For example, the convex arcuate cross-section may be a variable radius such as, for example, from 3/8'' to 1'' extending continuously around the disc. Bar style contouring tool 404 may be formed with a double concave contour surface 405, withcurved surfaces along both the width W and length L of the contour surface. Each of these surfaces may be thought of as concave in the broad sense that the edges (such as edges 411 and 412) cut deeper into the grinding wheel 102 than does the middle(such as middle 413) of the contour surface 401. The second radius on the double concave contour surface can provide better conformity between the fixed contouring tool and the grinding wheel 102 and can provide longer fixed contouring tool life becauseof a larger contact area. Preferably the width w of the contour surface is at least equal to the width 422 of the grinding wheel contour 303, allowing for complete contact of the grinding wheel contour without moving the contour tool with respect to thegrinding wheel axis of rotation.

With reference to FIGS. 2 and 3, the contouring tool 103 may advantageously be manufactured to various dimensions and geometries to cover a spectrum of profiles normally used by skate sharpeners. For example, when the desired profile 107 on theblade 106 is concave and has a radius, the profile dimensions may be of: 1/4, 3/8, 1/2, 5/8, 3/4, 7/8, 1, 11/8, 11/4, 13/8, 11/2, and 15/8 (inches). Other combinations of contouring tool shapes and contour surfaces, such as parabolic and ellipticalshapes, or non-concave shapes such as flat bottomed or multi-groove, will be readily apparent to those skilled in the art given the benefit of this disclosure.

Advantageously, the contouring tools disclosed herein can be readily interchangeable and allow for rapid switching from one radius to another as sharpening goes from one set of skates to another. Changing a contouring tool can be done muchquicker than the time required to redress a grinding wheel to a different radius using the traditional single point diamond dresser.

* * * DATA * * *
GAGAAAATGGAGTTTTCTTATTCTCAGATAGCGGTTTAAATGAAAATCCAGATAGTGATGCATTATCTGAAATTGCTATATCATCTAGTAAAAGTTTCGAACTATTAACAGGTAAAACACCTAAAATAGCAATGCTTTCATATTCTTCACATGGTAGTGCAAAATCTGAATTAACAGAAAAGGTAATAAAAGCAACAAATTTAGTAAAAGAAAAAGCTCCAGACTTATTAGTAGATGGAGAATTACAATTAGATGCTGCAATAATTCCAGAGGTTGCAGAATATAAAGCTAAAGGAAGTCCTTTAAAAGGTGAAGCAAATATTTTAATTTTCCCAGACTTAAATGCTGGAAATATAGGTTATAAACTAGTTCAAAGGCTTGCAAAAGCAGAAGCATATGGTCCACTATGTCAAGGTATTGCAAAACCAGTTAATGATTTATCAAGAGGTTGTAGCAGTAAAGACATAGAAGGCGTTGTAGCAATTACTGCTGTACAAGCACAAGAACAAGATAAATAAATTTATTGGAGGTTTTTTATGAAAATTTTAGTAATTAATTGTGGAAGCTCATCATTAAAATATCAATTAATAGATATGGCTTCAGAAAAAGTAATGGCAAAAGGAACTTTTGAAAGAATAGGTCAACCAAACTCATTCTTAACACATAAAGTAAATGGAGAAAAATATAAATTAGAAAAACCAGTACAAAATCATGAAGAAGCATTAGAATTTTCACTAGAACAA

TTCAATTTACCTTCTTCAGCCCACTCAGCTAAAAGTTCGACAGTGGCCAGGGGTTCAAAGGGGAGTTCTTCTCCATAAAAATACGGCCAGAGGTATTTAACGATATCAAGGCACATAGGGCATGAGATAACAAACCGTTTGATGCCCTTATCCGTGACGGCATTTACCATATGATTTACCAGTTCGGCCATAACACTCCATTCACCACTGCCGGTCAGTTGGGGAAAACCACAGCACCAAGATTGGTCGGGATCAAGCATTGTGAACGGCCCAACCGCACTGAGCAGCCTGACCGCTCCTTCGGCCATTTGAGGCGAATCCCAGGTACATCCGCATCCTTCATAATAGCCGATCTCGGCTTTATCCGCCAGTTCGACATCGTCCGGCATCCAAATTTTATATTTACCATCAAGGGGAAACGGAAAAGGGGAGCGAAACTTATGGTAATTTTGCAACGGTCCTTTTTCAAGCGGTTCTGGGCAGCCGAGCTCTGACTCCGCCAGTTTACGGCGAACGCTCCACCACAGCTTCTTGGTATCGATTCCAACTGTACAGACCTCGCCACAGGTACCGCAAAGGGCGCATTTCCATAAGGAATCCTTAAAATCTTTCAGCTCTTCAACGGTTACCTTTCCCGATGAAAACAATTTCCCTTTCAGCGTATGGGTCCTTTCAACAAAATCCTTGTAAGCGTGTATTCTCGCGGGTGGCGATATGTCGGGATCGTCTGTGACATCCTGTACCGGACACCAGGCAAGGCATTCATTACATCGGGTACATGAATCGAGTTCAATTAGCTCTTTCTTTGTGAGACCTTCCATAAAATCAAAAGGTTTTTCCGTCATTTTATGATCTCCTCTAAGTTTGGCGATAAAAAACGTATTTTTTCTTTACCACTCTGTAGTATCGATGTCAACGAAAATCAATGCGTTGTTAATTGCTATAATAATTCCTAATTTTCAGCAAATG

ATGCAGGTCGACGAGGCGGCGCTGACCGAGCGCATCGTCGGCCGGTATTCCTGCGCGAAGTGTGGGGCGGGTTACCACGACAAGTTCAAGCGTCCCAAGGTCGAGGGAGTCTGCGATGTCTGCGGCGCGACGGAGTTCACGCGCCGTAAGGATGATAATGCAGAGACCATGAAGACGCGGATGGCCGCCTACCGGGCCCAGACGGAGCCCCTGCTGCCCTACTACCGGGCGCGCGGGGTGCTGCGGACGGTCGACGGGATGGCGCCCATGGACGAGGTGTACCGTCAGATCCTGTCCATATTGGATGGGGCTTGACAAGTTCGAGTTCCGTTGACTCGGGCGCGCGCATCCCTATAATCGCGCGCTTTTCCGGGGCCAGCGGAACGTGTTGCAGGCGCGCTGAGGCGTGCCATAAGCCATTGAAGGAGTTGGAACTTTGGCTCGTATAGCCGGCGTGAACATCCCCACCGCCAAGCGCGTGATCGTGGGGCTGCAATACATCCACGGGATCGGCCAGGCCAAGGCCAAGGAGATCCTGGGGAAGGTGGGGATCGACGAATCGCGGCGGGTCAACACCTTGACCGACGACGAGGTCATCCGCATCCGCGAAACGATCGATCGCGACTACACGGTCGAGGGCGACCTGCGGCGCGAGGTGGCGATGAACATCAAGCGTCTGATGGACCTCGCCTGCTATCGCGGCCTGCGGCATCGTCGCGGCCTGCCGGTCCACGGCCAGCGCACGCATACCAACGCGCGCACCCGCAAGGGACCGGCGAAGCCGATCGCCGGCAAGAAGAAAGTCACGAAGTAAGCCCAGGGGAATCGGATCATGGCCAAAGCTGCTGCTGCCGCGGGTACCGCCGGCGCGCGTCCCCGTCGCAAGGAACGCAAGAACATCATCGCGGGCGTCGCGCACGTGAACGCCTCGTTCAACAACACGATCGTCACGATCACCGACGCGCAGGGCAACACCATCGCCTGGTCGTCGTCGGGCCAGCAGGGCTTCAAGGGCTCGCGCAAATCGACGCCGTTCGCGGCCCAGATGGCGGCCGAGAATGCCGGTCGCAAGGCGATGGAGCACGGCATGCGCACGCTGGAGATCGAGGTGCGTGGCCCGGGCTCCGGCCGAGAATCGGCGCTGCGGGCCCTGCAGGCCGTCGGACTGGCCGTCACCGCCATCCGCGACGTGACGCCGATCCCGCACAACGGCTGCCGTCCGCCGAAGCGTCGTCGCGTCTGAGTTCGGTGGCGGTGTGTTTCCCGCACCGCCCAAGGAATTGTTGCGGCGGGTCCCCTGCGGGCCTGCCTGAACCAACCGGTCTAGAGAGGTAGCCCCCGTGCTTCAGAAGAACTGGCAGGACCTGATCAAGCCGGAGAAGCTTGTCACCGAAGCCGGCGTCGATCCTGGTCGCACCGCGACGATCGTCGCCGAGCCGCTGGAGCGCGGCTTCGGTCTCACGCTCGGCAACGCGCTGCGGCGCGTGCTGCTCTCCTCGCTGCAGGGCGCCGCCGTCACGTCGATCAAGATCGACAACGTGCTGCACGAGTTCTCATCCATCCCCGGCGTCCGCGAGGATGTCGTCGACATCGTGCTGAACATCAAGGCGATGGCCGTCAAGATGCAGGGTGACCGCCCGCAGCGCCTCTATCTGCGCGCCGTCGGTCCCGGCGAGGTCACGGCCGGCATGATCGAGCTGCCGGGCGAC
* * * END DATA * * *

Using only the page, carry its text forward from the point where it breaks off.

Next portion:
In accordance with another highly advantageous feature, a contouring tool may be indexable as shown in the preferred embodiment of FIG. 8. Contouring tool 501 comprises an indexable disc that has several different contours around its edge. Marks or indicators 406 may be provided to indicate to a user what contour surface options are available. Preferably while disengaged from the grinding wheel 102, the contouring tool 501 can be rotated or indexed to one of several different positions,with each position having a separate contour surface. As shown, the contouring tool 501 is perpendicular to the grinding wheel axis. Preferably the contouring tool would be held in position with respect to the grinding wheel axis while in the engagedposition.

Contouring tools disclosed herein are preferably coated with an abrasive material that is harder than material which forms the grinding wheel 102. In turn, the grinding wheel material is preferably harder than the material that forms the iceskate blades 106. A preferred abrasive coating suitable for use on the contouring tool herein is diamond dust, chips, or grit in a plated metallic surface coating such as electroplated nickel.

FIG. 9 shows another preferred embodiment of a rotating contouring tool, sometimes referred to as a crush roll contouring tool 704. Contouring tool 704 has a contour surface 601, a bearing assembly 603, and retaining ring 602. FIG. 10 showsthe crush roll contouring tool 704 rotatably mounted about axis 96 on a skate sharpening machine. The tool 704 is mounted on a vertical spindle that is attached to a metal plate, 709. The metal plate 709 is attached to a linear ball slide table 702which rides on a ball slide rail 703, allowing the tool to be adjusted towards and away from the axis of rotation 98 of the grinding wheel 102. The ball slide rail 703 is firmly affixed to a bracket 701 that provides a rigid link to a skate sharpeningmachine spindle housing 714. This rigid link is used to absorb the force generated when the crush roll contouring tool 704 is forced into the engagement position, i.e., into contact with the grinding wheel 102 through the action of a lead screw 706 onthe heavy metal plate 709. The rotation of the lead screw 706 is accomplished by turning the adjusting knob 713, which is linked to the lead screw 706 through a timing belt drive system. Also shown in FIG. 10 are a guard 711 and a dust collection port712.